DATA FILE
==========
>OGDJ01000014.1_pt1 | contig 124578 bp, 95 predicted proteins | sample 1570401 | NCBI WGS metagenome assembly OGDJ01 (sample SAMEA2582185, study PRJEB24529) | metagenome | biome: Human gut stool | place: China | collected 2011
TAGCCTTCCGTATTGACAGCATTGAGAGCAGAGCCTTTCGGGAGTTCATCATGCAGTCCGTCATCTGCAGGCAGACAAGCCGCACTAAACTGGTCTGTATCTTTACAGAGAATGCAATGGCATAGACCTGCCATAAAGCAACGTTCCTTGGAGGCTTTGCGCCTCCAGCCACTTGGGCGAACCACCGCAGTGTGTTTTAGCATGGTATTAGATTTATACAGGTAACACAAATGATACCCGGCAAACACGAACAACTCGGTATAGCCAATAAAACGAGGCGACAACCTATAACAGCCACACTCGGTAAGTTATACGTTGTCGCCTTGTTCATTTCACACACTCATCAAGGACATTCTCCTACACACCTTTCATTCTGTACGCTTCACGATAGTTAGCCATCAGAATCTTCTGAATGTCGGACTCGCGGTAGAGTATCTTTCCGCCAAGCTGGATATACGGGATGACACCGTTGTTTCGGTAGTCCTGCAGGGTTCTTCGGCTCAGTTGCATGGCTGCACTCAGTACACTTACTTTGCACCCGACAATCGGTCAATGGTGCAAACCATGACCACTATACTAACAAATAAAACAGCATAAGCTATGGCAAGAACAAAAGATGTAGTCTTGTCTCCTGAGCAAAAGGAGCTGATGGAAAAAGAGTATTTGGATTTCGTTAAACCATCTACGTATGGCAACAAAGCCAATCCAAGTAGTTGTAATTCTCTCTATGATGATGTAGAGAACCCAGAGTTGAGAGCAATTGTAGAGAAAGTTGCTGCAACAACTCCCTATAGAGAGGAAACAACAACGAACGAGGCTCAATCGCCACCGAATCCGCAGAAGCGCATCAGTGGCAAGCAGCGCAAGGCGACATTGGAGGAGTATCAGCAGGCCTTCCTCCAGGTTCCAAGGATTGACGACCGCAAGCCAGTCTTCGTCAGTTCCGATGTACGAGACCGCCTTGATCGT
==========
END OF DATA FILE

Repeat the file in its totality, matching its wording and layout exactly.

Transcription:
>OGDJ01000014.1_pt1 | contig 124578 bp, 95 predicted proteins | sample 1570401 | NCBI WGS metagenome assembly OGDJ01 (sample SAMEA2582185, study PRJEB24529) | metagenome | biome: Human gut stool | place: China | collected 2011
TAGCCTTCCGTATTGACAGCATTGAGAGCAGAGCCTTTCGGGAGTTCATCATGCAGTCCGTCATCTGCAGGCAGACAAGCCGCACTAAACTGGTCTGTATCTTTACAGAGAATGCAATGGCATAGACCTGCCATAAAGCAACGTTCCTTGGAGGCTTTGCGCCTCCAGCCACTTGGGCGAACCACCGCAGTGTGTTTTAGCATGGTATTAGATTTATACAGGTAACACAAATGATACCCGGCAAACACGAACAACTCGGTATAGCCAATAAAACGAGGCGACAACCTATAACAGCCACACTCGGTAAGTTATACGTTGTCGCCTTGTTCATTTCACACACTCATCAAGGACATTCTCCTACACACCTTTCATTCTGTACGCTTCACGATAGTTAGCCATCAGAATCTTCTGAATGTCGGACTCGCGGTAGAGTATCTTTCCGCCAAGCTGGATATACGGGATGACACCGTTGTTTCGGTAGTCCTGCAGGGTTCTTCGGCTCAGTTGCATGGCTGCACTCAGTACACTTACTTTGCACCCGACAATCGGTCAATGGTGCAAACCATGACCACTATACTAACAAATAAAACAGCATAAGCTATGGCAAGAACAAAAGATGTAGTCTTGTCTCCTGAGCAAAAGGAGCTGATGGAAAAAGAGTATTTGGATTTCGTTAAACCATCTACGTATGGCAACAAAGCCAATCCAAGTAGTTGTAATTCTCTCTATGATGATGTAGAGAACCCAGAGTTGAGAGCAATTGTAGAGAAAGTTGCTGCAACAACTCCCTATAGAGAGGAAACAACAACGAACGAGGCTCAATCGCCACCGAATCCGCAGAAGCGCATCAGTGGCAAGCAGCGCAAGGCGACATTGGAGGAGTATCAGCAGGCCTTCCTCCAGGTTCCAAGGATTGACGACCGCAAGCCAGTCTTCGTCAGTTCCGATGTACGAGACCGCCTTGATCGT